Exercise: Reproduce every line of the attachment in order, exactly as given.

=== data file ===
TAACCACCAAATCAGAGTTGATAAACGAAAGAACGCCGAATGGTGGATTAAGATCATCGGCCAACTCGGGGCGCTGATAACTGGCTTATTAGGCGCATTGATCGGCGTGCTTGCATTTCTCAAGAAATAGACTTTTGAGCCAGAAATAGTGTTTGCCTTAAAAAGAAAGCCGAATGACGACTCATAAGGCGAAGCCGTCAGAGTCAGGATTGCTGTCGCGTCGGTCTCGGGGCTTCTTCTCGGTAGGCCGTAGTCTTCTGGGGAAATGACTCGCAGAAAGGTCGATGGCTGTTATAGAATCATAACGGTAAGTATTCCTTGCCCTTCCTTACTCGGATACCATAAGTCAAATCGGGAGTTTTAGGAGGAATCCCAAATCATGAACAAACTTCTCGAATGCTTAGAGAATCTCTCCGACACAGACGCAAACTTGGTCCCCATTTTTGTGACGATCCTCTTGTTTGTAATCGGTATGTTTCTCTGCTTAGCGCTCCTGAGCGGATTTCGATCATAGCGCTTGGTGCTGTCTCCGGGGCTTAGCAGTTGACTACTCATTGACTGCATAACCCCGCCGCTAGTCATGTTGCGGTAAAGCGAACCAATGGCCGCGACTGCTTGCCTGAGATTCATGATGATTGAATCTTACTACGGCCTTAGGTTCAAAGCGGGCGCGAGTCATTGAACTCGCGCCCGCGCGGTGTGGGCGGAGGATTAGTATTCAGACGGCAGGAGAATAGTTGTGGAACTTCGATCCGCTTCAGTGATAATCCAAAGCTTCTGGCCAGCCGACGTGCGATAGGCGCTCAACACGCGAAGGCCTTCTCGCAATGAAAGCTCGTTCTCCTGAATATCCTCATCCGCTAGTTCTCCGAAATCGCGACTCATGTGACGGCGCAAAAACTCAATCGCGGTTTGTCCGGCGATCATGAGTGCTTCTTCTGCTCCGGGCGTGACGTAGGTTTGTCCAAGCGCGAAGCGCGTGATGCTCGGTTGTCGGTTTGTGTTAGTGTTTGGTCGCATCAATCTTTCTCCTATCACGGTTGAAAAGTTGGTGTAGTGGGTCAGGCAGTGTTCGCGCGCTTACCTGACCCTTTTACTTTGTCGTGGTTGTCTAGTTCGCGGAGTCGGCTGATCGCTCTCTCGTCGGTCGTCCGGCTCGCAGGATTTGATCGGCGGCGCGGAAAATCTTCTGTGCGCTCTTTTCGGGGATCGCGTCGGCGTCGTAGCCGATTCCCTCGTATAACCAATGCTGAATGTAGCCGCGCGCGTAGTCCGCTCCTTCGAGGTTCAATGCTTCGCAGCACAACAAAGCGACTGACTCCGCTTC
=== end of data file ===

TAACCACCAAATCAGAGTTGATAAACGAAAGAACGCCGAATGGTGGATTAAGATCATCGGCCAACTCGGGGCGCTGATAACTGGCTTATTAGGCGCATTGATCGGCGTGCTTGCATTTCTCAAGAAATAGACTTTTGAGCCAGAAATAGTGTTTGCCTTAAAAAGAAAGCCGAATGACGACTCATAAGGCGAAGCCGTCAGAGTCAGGATTGCTGTCGCGTCGGTCTCGGGGCTTCTTCTCGGTAGGCCGTAGTCTTCTGGGGAAATGACTCGCAGAAAGGTCGATGGCTGTTATAGAATCATAACGGTAAGTATTCCTTGCCCTTCCTTACTCGGATACCATAAGTCAAATCGGGAGTTTTAGGAGGAATCCCAAATCATGAACAAACTTCTCGAATGCTTAGAGAATCTCTCCGACACAGACGCAAACTTGGTCCCCATTTTTGTGACGATCCTCTTGTTTGTAATCGGTATGTTTCTCTGCTTAGCGCTCCTGAGCGGATTTCGATCATAGCGCTTGGTGCTGTCTCCGGGGCTTAGCAGTTGACTACTCATTGACTGCATAACCCCGCCGCTAGTCATGTTGCGGTAAAGCGAACCAATGGCCGCGACTGCTTGCCTGAGATTCATGATGATTGAATCTTACTACGGCCTTAGGTTCAAAGCGGGCGCGAGTCATTGAACTCGCGCCCGCGCGGTGTGGGCGGAGGATTAGTATTCAGACGGCAGGAGAATAGTTGTGGAACTTCGATCCGCTTCAGTGATAATCCAAAGCTTCTGGCCAGCCGACGTGCGATAGGCGCTCAACACGCGAAGGCCTTCTCGCAATGAAAGCTCGTTCTCCTGAATATCCTCATCCGCTAGTTCTCCGAAATCGCGACTCATGTGACGGCGCAAAAACTCAATCGCGGTTTGTCCGGCGATCATGAGTGCTTCTTCTGCTCCGGGCGTGACGTAGGTTTGTCCAAGCGCGAAGCGCGTGATGCTCGGTTGTCGGTTTGTGTTAGTGTTTGGTCGCATCAATCTTTCTCCTATCACGGTTGAAAAGTTGGTGTAGTGGGTCAGGCAGTGTTCGCGCGCTTACCTGACCCTTTTACTTTGTCGTGGTTGTCTAGTTCGCGGAGTCGGCTGATCGCTCTCTCGTCGGTCGTCCGGCTCGCAGGATTTGATCGGCGGCGCGGAAAATCTTCTGTGCGCTCTTTTCGGGGATCGCGTCGGCGTCGTAGCCGATTCCCTCGTATAACCAATGCTGAATGTAGCCGCGCGCGTAGTCCGCTCCTTCGAGGTTCAATGCTTCGCAGCACAACAAAGCGACTGACTCCGCTTC